1911 Encyclopædia Britannica/Sergiyevo

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SERGIYEVO, a town of Russia, in the government of Moscow, 44 m. by rail N.N.E. of Moscow. It has grown up round the monastery or lavra of Troitsko-Sergiyevskaya. It is situated in a beautiful country, the buildings extending partly over the hill occupied by the monastery and partly over the valley below. Including the suburbs it had, in 1884, 31,400 inhabitants, and 31,413 in 1900. Sergiyevo has long been renowned for its manufacture of holy pictures (painted and carved), spoons, and other articles carved in wood, especially toys, which are sold to pilgrims who resort to the place to the number of 100,000 annually.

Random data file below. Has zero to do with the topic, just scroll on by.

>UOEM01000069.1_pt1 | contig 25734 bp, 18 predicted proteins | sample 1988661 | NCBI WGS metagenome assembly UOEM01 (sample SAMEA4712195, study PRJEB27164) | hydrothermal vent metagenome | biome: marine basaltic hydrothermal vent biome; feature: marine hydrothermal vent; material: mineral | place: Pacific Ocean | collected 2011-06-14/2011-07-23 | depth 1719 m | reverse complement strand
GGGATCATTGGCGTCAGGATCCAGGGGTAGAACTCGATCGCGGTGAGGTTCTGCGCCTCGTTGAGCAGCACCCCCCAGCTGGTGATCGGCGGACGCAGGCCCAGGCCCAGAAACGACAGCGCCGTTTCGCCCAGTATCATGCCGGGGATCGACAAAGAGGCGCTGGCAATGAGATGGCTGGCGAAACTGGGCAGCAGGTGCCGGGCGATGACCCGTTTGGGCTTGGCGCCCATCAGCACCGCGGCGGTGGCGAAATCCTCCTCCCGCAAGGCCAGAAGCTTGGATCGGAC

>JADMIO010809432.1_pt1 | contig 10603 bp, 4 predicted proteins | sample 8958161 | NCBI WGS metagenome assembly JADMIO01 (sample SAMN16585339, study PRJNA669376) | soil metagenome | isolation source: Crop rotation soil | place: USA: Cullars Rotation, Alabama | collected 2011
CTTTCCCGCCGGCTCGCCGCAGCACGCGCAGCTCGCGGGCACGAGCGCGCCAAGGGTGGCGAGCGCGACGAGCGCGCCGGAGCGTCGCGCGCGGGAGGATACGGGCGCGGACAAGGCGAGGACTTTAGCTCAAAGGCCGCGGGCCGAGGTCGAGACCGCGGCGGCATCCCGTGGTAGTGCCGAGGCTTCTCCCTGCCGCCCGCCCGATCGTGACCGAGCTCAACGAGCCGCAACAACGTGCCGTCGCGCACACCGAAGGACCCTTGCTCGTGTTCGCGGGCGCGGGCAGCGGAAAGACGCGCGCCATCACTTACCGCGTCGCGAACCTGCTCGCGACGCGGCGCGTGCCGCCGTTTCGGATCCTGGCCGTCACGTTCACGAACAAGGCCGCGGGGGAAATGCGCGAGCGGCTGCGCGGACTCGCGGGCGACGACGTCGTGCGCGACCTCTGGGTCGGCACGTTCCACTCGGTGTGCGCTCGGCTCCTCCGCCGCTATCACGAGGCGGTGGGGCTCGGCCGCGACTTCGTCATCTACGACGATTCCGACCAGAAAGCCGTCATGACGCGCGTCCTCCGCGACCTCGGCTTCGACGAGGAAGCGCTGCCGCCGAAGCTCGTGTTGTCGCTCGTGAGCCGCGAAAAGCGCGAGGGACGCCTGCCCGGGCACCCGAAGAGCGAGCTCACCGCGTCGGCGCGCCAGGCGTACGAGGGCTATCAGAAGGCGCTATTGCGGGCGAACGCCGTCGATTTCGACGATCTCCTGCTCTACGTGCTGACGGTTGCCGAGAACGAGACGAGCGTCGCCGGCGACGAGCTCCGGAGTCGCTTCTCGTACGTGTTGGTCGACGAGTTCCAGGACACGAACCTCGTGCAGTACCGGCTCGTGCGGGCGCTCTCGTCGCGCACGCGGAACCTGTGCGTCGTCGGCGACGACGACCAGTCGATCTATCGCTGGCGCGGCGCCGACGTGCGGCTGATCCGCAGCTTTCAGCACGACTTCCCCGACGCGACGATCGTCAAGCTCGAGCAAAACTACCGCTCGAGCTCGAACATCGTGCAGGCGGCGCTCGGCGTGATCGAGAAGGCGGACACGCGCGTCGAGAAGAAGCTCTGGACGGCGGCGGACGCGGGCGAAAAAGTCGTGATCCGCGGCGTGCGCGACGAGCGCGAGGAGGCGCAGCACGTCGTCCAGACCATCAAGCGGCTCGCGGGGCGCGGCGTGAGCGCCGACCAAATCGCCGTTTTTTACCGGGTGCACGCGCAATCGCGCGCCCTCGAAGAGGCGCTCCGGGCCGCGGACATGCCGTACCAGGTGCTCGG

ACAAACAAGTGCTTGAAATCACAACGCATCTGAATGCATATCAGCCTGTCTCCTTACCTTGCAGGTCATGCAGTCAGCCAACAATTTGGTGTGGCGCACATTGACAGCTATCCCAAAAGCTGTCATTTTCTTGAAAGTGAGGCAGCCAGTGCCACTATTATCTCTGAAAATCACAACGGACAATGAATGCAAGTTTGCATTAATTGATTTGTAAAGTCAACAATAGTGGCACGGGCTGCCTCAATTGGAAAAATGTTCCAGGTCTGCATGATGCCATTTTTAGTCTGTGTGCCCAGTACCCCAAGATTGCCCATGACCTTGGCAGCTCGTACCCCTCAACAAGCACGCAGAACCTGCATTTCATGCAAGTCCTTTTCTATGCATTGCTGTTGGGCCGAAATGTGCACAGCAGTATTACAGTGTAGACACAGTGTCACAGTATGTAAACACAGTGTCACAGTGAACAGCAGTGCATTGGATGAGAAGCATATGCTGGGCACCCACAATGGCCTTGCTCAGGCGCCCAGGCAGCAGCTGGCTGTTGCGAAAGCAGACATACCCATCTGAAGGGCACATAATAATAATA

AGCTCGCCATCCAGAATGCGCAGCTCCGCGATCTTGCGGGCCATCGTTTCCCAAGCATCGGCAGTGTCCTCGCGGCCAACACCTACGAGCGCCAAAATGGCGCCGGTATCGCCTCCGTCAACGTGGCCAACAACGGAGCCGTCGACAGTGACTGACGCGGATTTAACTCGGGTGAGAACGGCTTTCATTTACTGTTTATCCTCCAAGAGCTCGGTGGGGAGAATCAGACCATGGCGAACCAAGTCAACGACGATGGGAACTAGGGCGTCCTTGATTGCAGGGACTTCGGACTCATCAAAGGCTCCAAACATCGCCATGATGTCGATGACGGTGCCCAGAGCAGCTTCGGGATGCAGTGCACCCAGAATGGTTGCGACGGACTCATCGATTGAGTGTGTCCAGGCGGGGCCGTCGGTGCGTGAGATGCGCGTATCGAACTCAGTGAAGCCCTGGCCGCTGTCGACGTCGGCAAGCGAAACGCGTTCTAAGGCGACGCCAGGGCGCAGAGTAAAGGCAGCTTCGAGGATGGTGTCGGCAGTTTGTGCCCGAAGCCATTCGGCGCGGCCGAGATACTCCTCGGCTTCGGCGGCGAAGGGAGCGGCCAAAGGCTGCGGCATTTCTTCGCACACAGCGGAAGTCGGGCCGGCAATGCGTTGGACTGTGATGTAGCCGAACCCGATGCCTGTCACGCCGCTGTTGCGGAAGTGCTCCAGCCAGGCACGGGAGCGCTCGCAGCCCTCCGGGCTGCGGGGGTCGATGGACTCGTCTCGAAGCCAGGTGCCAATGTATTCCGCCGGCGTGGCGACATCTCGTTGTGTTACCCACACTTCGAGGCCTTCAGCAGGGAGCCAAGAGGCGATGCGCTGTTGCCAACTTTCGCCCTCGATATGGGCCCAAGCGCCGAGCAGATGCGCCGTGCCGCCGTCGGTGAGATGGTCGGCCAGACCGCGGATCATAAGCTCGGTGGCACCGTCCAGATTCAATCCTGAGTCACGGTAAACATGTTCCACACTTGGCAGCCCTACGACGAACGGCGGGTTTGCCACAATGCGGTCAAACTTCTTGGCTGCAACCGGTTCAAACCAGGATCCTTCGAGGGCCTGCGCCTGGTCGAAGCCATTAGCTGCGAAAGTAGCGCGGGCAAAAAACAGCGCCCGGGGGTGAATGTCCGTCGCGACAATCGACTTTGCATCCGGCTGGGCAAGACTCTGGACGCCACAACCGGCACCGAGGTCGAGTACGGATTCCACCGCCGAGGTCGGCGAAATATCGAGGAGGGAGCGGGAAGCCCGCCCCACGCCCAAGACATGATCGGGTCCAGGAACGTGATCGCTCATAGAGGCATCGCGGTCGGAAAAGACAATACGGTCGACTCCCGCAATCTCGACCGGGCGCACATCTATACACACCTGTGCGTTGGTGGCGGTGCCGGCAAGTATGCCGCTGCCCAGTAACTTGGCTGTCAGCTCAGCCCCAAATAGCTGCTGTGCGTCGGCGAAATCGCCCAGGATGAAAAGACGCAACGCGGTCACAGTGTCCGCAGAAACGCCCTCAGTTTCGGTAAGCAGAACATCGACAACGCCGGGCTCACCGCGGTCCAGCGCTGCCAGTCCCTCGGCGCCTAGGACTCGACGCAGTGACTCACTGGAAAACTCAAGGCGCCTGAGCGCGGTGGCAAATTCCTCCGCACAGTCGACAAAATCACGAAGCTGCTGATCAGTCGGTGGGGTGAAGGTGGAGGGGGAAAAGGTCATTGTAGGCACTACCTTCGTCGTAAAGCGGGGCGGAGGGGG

The Troitsk or Trinity monastery is the most sacred spot in middle Russia, the Great Russians regarding it with more veneration than even the cathedrals and relics of the Kremlin at Moscow. It occupies a picturesque site on the top of a hill, protected on two sides by deep ravines and steep slopes. The walls, 25 to 50 ft. in height, are fortified by nine towers, one of which is a prison for both civil and ecclesiastical offenders. Thirteen churches, including the Troitskiy (Trinity) and Uspenskiy cathedrals, a bell-tower, a theological academy, various buildings for monks and pilgrims, and a hospital stand within the precincts, which are two-thirds of a mile in circuit. A small wooden church, erected by the monk Sergius, and afterwards burned (1391) by the Tatars, stood on the site now occupied by the cathedral of the Trinity, which was built in 1422, and contains the relics of Sergius, as well as ecclesiastic treasures of priceless value and a holy picture which has frequently been brought into requisition in Russian campaigns. The Uspensky cathedral was erected in 1585; close beside it are the graves of Tsar Boris Godunov (died in 1605) and his family. In the southern part of the monastery is the church of Sergius, beneath which are spacious rooms where 200,000 dinners are distributed gratis every year to the pilgrims. The bell-tower, 320 ft. high, has a bell weighing 64 tons. Several monasteries of less importance exist in the neighbourhood. In 1340 two brothers erected a church on the spot. The elder took monastic orders under the name of Sergius, and became famous among the peasants around. His monastery acquired great fame and became the wealthiest in middle Russia. Ivan the Terrible in 1561 made it the centre of the ecclesiastical province of Moscow. During the Polish invasion at the beginning of the 17th century it organized the national resistance. In 1608–1609 it withstood a sixteen months' siege by the Poles; at a later date the monks took a lively part in the organization of the army which crushed the outbreak of the peasants. In 1685 Peter the Great took refuge here from the revolted streltzi, or Muscovite military guards. The theological seminary, founded in 1744 and transformed in 1814 into an academy, reckoned Platon and Philarete among its pupils.